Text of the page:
Simply, when we get to the end (boundary) of an activity (event), the brain closes off working with that task, consolidating what its done, packing it up, and moving on to the next thing.

It does so to keep things in compartments, maintain order, and because it recognizes a new  activity or environment is coming. As it’s consolidating the stuff it wants to leave behind, it might, and usually does, strip elements out of it, especially those things that it considers less useful or salient.

Real boundaries

In the physical world, it seems that doorways provide such a boundary for the brain.

What the brain seems to do is put the material associated with the room, in that room. Consequently, when you want to look for your keys, or your glasses, the brain associates the decision to look for your glasses with the room in which you decided to start looking.

When you’ve had no joy in that room and think you’ll head to the next room to keep looking, the brain registers the doorway, a literal boundary, and applies this to the information.

It draws a line around the “looking for glasses” stuff,  consolidates it, packs it away in that room, and moves to the next thing.

Meanwhile, you go into the next room and, mouth hanging open feeling a little stupid (at least that’s for me), wonder why you’re there.

It can take some effort, mentally or physically retracing your steps, to get back into the previous room, unpack the idea, and realize you were looking for your glasses.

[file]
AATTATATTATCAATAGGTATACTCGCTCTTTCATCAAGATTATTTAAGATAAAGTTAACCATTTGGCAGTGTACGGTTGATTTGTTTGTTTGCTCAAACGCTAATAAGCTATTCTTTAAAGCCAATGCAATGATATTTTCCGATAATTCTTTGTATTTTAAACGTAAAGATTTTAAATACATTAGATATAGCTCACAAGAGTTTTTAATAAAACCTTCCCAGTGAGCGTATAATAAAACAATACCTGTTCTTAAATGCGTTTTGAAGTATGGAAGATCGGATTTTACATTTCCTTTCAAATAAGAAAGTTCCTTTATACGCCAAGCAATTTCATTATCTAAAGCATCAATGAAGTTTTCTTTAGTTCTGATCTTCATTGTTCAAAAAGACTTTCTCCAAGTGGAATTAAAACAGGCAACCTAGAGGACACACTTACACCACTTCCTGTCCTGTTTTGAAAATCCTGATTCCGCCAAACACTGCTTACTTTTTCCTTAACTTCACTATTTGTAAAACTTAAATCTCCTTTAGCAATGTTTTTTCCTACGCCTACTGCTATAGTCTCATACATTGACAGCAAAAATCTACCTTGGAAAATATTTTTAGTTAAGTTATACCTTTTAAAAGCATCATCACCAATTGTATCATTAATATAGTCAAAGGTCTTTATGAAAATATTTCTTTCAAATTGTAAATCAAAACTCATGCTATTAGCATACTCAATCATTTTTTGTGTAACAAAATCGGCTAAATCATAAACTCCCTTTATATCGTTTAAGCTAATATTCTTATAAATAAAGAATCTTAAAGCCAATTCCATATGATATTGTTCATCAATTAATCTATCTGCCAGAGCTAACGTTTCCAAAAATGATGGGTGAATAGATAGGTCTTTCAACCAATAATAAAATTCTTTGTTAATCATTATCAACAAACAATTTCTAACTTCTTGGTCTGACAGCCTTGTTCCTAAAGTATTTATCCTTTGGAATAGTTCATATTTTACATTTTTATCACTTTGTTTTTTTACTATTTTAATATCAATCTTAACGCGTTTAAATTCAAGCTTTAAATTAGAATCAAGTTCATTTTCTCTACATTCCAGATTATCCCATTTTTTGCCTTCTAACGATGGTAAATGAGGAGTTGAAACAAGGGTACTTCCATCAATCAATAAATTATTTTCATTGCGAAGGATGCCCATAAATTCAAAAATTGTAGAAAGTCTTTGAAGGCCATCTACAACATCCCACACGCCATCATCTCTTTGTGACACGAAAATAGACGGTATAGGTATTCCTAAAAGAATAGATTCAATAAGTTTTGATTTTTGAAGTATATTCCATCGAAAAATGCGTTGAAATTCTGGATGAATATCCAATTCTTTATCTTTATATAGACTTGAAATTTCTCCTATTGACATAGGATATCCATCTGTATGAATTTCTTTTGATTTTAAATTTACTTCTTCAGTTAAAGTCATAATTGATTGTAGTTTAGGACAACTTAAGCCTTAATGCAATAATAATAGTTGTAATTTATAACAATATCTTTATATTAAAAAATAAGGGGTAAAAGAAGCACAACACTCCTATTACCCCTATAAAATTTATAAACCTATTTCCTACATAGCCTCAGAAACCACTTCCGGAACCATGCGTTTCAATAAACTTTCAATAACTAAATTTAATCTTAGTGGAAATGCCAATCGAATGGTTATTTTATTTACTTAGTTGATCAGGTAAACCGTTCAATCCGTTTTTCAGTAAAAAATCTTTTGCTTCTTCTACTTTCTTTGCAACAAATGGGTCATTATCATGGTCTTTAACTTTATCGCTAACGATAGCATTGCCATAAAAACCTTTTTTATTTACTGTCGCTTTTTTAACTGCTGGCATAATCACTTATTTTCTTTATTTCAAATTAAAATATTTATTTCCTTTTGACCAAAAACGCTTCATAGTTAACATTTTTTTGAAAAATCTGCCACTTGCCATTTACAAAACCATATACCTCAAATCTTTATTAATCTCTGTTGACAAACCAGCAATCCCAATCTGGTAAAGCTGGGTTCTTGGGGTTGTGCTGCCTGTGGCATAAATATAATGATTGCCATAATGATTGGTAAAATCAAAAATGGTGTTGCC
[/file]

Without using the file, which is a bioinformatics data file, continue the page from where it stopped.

Naturally, it would be completely perverse, funny and depressing at the same time if, as you mentally or physically came back into the room you’re now standing in, you passed through the same doorway and forgot all over again!

The evidence

The evidence comes from a clever set of experiments conducted at the University of Notre Dame University by Gabriel A Radvansky and colleagues, in which subjects were asked to take an item, and then leave it on the table in one room.

Some people then moved through a doorway and into a new room, either virtually or in reality. When probed as to what the item was, those who had been through the doorway had a harder job remembering what the object was.

So here’s the take home bit

The brain’s own ability can sometimes be a hindrance. As we age, and we’ll talk more about this another time, the brain develops different strategies. When it comes to some of the mundane things of life, event boundaries can at the same time be a nuisance, and a comfort.

Maybe you aren’t going bonkers after all.

Maybe you just need to remind yourself, as you cross a threshold, what you’re doing.

Impressive words to drop into the morning coffee chat

Event boundary

What do you think?

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About brendonbclark

Hi, I’m Brendon, but people usually call me B. I’ve a Masters degree in psychology, postgraduate qualification in mental health, and qualifications in counselling, professional supervision and adult education. I consult, speak and blog. Join me, you can subscribe for free.